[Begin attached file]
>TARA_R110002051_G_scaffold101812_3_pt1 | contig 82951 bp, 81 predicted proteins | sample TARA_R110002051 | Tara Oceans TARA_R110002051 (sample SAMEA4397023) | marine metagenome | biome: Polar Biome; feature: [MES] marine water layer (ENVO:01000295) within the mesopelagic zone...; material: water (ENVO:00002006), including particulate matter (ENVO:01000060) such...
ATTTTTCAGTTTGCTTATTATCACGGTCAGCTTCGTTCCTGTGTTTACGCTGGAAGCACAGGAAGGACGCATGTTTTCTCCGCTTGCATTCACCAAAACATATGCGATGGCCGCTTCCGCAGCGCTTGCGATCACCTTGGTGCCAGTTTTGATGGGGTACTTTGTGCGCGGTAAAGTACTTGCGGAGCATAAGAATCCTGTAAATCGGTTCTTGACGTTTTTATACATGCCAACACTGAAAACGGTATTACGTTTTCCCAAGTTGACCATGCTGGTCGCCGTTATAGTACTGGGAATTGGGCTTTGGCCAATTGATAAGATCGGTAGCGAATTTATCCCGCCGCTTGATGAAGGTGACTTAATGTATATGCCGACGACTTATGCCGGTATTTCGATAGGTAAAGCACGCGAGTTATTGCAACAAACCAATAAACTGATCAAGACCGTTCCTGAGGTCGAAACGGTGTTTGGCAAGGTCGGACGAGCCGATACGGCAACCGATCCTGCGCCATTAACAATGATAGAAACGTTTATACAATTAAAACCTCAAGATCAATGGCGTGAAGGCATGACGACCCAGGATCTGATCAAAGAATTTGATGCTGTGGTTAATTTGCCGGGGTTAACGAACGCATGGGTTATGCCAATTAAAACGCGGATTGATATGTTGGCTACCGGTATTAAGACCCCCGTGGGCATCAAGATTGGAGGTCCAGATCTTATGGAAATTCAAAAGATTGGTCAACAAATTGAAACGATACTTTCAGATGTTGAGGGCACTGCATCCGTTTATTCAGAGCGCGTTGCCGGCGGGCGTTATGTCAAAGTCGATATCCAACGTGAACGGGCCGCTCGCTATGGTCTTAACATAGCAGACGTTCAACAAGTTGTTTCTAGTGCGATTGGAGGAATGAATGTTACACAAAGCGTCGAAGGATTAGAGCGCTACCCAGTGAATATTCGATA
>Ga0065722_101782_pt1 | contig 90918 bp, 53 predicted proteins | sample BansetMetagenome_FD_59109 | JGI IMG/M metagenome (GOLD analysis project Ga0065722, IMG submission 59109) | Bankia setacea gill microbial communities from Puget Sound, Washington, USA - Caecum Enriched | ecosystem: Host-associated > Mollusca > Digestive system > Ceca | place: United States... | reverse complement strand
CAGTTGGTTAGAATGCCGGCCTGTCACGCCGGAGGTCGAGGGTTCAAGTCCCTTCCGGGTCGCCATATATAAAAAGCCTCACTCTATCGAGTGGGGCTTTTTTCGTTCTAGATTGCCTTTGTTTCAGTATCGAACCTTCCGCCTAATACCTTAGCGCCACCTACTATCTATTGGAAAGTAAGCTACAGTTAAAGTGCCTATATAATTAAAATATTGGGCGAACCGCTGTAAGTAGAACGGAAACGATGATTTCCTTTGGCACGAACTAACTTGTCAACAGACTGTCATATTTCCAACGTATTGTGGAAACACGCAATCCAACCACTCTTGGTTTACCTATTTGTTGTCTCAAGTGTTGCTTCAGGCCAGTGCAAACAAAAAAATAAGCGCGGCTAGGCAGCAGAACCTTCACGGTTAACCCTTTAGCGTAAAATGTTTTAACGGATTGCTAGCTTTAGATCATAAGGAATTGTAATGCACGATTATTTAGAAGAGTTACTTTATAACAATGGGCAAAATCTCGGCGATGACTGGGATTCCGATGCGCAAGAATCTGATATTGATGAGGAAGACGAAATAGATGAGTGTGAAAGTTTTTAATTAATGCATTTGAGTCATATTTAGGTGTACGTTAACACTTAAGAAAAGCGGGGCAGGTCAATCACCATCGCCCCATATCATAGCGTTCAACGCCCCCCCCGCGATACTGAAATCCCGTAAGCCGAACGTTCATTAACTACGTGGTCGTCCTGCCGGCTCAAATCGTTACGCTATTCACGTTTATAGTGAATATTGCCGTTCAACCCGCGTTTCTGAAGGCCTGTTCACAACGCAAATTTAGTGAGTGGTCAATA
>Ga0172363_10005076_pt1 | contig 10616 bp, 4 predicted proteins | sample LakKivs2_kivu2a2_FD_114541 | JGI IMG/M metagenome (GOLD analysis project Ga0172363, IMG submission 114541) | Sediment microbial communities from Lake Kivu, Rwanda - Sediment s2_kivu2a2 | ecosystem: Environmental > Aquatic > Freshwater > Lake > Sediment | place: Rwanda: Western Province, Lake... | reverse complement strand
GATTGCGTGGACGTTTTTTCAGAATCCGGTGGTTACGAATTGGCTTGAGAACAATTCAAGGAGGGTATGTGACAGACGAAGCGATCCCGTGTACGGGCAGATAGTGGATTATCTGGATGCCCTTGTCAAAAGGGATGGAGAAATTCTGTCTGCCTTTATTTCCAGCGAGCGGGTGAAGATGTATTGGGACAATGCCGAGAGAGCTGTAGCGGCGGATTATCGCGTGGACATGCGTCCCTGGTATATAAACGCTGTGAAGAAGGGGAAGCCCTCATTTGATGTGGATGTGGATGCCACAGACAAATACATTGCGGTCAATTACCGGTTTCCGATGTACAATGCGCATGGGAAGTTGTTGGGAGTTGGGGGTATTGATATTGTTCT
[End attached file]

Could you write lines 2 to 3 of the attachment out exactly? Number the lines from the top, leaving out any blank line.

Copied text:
ATTTTTCAGTTTGCTTATTATCACGGTCAGCTTCGTTCCTGTGTTTACGCTGGAAGCACAGGAAGGACGCATGTTTTCTCCGCTTGCATTCACCAAAACATATGCGATGGCCGCTTCCGCAGCGCTTGCGATCACCTTGGTGCCAGTTTTGATGGGGTACTTTGTGCGCGGTAAAGTACTTGCGGAGCATAAGAATCCTGTAAATCGGTTCTTGACGTTTTTATACATGCCAACACTGAAAACGGTATTACGTTTTCCCAAGTTGACCATGCTGGTCGCCGTTATAGTACTGGGAATTGGGCTTTGGCCAATTGATAAGATCGGTAGCGAATTTATCCCGCCGCTTGATGAAGGTGACTTAATGTATATGCCGACGACTTATGCCGGTATTTCGATAGGTAAAGCACGCGAGTTATTGCAACAAACCAATAAACTGATCAAGACCGTTCCTGAGGTCGAAACGGTGTTTGGCAAGGTCGGACGAGCCGATACGGCAACCGATCCTGCGCCATTAACAATGATAGAAACGTTTATACAATTAAAACCTCAAGATCAATGGCGTGAAGGCATGACGACCCAGGATCTGATCAAAGAATTTGATGCTGTGGTTAATTTGCCGGGGTTAACGAACGCATGGGTTATGCCAATTAAAACGCGGATTGATATGTTGGCTACCGGTATTAAGACCCCCGTGGGCATCAAGATTGGAGGTCCAGATCTTATGGAAATTCAAAAGATTGGTCAACAAATTGAAACGATACTTTCAGATGTTGAGGGCACTGCATCCGTTTATTCAGAGCGCGTTGCCGGCGGGCGTTATGTCAAAGTCGATATCCAACGTGAACGGGCCGCTCGCTATGGTCTTAACATAGCAGACGTTCAACAAGTTGTTTCTAGTGCGATTGGAGGAATGAATGTTACACAAAGCGTCGAAGGATTAGAGCGCTACCCAGTGAATATTCGATA
>Ga0065722_101782_pt1 | contig 90918 bp, 53 predicted proteins | sample BansetMetagenome_FD_59109 | JGI IMG/M metagenome (GOLD analysis project Ga0065722, IMG submission 59109) | Bankia setacea gill microbial communities from Puget Sound, Washington, USA - Caecum Enriched | ecosystem: Host-associated > Mollusca > Digestive system > Ceca | place: United States... | reverse complement strand